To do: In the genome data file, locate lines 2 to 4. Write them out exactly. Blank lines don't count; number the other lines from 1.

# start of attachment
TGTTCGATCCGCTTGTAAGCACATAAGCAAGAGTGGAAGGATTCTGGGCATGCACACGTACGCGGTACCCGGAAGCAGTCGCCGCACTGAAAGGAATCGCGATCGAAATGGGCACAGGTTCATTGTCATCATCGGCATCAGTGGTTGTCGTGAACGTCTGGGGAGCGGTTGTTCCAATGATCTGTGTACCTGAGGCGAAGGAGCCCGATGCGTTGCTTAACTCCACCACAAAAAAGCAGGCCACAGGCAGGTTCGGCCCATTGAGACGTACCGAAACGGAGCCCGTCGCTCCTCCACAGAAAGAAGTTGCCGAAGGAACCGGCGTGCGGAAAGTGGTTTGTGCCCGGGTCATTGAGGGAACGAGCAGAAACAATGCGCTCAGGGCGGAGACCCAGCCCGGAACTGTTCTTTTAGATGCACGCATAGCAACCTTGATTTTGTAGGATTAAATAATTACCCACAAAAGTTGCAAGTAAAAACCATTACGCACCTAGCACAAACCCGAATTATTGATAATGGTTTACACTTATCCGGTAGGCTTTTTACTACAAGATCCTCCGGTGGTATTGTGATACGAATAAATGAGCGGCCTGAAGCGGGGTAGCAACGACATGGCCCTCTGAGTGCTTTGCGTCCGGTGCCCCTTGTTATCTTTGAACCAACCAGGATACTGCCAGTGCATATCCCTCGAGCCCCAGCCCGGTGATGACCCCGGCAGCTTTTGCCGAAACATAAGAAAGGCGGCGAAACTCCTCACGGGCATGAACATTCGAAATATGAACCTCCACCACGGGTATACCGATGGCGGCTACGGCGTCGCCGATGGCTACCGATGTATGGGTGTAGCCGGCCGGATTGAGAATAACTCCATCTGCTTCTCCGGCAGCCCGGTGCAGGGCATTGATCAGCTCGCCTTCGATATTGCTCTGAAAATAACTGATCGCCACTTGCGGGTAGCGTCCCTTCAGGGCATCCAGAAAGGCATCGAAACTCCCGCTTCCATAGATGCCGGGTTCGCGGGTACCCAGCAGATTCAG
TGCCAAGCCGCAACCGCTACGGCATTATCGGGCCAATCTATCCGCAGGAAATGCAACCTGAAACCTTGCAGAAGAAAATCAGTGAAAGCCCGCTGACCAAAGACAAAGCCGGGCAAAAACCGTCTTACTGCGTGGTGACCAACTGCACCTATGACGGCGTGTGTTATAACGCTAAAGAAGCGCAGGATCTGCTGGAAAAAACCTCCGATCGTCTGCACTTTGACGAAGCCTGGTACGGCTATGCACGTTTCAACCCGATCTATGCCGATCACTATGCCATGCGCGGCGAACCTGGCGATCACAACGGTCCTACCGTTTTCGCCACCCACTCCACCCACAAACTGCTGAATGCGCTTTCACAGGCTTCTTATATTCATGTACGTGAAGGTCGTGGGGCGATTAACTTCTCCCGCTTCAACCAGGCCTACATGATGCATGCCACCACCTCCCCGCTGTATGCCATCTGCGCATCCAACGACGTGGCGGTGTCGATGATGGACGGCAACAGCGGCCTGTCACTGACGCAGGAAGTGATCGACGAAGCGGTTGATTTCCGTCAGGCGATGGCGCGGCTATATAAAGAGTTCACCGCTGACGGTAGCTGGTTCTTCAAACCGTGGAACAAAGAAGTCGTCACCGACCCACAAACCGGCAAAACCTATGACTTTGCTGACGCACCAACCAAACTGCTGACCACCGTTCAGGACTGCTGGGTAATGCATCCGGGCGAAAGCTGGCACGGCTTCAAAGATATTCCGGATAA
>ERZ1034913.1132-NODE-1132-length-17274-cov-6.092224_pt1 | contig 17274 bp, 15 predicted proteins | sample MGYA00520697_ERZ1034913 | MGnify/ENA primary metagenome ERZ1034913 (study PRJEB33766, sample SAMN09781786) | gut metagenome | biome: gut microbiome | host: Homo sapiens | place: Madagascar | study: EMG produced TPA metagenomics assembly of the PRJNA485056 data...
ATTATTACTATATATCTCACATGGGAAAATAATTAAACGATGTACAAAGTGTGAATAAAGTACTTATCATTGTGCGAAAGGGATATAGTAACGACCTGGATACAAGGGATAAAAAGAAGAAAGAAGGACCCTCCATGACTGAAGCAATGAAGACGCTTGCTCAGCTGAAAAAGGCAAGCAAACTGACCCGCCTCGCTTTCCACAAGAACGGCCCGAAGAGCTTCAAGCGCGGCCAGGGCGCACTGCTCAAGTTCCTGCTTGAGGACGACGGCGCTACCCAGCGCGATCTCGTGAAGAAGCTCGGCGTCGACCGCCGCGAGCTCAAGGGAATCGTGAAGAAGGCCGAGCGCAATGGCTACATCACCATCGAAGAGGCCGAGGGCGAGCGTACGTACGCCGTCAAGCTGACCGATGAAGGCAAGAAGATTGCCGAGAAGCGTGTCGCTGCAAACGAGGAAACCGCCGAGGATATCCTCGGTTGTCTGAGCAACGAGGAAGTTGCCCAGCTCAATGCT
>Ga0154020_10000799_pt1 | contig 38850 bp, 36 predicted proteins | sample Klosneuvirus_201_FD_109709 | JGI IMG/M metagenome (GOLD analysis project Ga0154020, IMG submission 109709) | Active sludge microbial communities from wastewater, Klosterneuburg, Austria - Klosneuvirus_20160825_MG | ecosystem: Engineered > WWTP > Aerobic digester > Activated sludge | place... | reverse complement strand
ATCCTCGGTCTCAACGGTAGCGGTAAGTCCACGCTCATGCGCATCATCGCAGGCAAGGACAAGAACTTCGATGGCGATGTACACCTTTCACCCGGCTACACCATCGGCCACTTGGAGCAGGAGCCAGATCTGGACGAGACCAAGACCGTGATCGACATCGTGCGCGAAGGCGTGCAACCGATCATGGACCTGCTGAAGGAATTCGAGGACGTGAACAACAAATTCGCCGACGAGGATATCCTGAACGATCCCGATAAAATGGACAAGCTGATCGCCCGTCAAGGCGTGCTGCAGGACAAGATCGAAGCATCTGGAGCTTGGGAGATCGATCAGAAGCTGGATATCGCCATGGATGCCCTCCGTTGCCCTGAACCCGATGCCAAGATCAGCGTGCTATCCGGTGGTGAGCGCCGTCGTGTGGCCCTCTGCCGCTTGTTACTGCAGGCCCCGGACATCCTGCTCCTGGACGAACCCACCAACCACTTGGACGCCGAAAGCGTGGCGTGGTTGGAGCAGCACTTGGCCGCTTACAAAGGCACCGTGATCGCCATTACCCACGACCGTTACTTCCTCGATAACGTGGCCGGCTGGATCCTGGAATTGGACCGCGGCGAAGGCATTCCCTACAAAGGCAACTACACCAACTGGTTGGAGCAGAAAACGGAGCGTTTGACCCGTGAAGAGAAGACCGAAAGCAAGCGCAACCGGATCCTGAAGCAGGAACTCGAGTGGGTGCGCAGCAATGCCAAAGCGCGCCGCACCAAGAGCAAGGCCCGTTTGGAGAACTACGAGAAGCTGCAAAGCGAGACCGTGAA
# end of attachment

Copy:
TGCCAAGCCGCAACCGCTACGGCATTATCGGGCCAATCTATCCGCAGGAAATGCAACCTGAAACCTTGCAGAAGAAAATCAGTGAAAGCCCGCTGACCAAAGACAAAGCCGGGCAAAAACCGTCTTACTGCGTGGTGACCAACTGCACCTATGACGGCGTGTGTTATAACGCTAAAGAAGCGCAGGATCTGCTGGAAAAAACCTCCGATCGTCTGCACTTTGACGAAGCCTGGTACGGCTATGCACGTTTCAACCCGATCTATGCCGATCACTATGCCATGCGCGGCGAACCTGGCGATCACAACGGTCCTACCGTTTTCGCCACCCACTCCACCCACAAACTGCTGAATGCGCTTTCACAGGCTTCTTATATTCATGTACGTGAAGGTCGTGGGGCGATTAACTTCTCCCGCTTCAACCAGGCCTACATGATGCATGCCACCACCTCCCCGCTGTATGCCATCTGCGCATCCAACGACGTGGCGGTGTCGATGATGGACGGCAACAGCGGCCTGTCACTGACGCAGGAAGTGATCGACGAAGCGGTTGATTTCCGTCAGGCGATGGCGCGGCTATATAAAGAGTTCACCGCTGACGGTAGCTGGTTCTTCAAACCGTGGAACAAAGAAGTCGTCACCGACCCACAAACCGGCAAAACCTATGACTTTGCTGACGCACCAACCAAACTGCTGACCACCGTTCAGGACTGCTGGGTAATGCATCCGGGCGAAAGCTGGCACGGCTTCAAAGATATTCCGGATAA
>ERZ1034913.1132-NODE-1132-length-17274-cov-6.092224_pt1 | contig 17274 bp, 15 predicted proteins | sample MGYA00520697_ERZ1034913 | MGnify/ENA primary metagenome ERZ1034913 (study PRJEB33766, sample SAMN09781786) | gut metagenome | biome: gut microbiome | host: Homo sapiens | place: Madagascar | study: EMG produced TPA metagenomics assembly of the PRJNA485056 data...
ATTATTACTATATATCTCACATGGGAAAATAATTAAACGATGTACAAAGTGTGAATAAAGTACTTATCATTGTGCGAAAGGGATATAGTAACGACCTGGATACAAGGGATAAAAAGAAGAAAGAAGGACCCTCCATGACTGAAGCAATGAAGACGCTTGCTCAGCTGAAAAAGGCAAGCAAACTGACCCGCCTCGCTTTCCACAAGAACGGCCCGAAGAGCTTCAAGCGCGGCCAGGGCGCACTGCTCAAGTTCCTGCTTGAGGACGACGGCGCTACCCAGCGCGATCTCGTGAAGAAGCTCGGCGTCGACCGCCGCGAGCTCAAGGGAATCGTGAAGAAGGCCGAGCGCAATGGCTACATCACCATCGAAGAGGCCGAGGGCGAGCGTACGTACGCCGTCAAGCTGACCGATGAAGGCAAGAAGATTGCCGAGAAGCGTGTCGCTGCAAACGAGGAAACCGCCGAGGATATCCTCGGTTGTCTGAGCAACGAGGAAGTTGCCCAGCTCAATGCT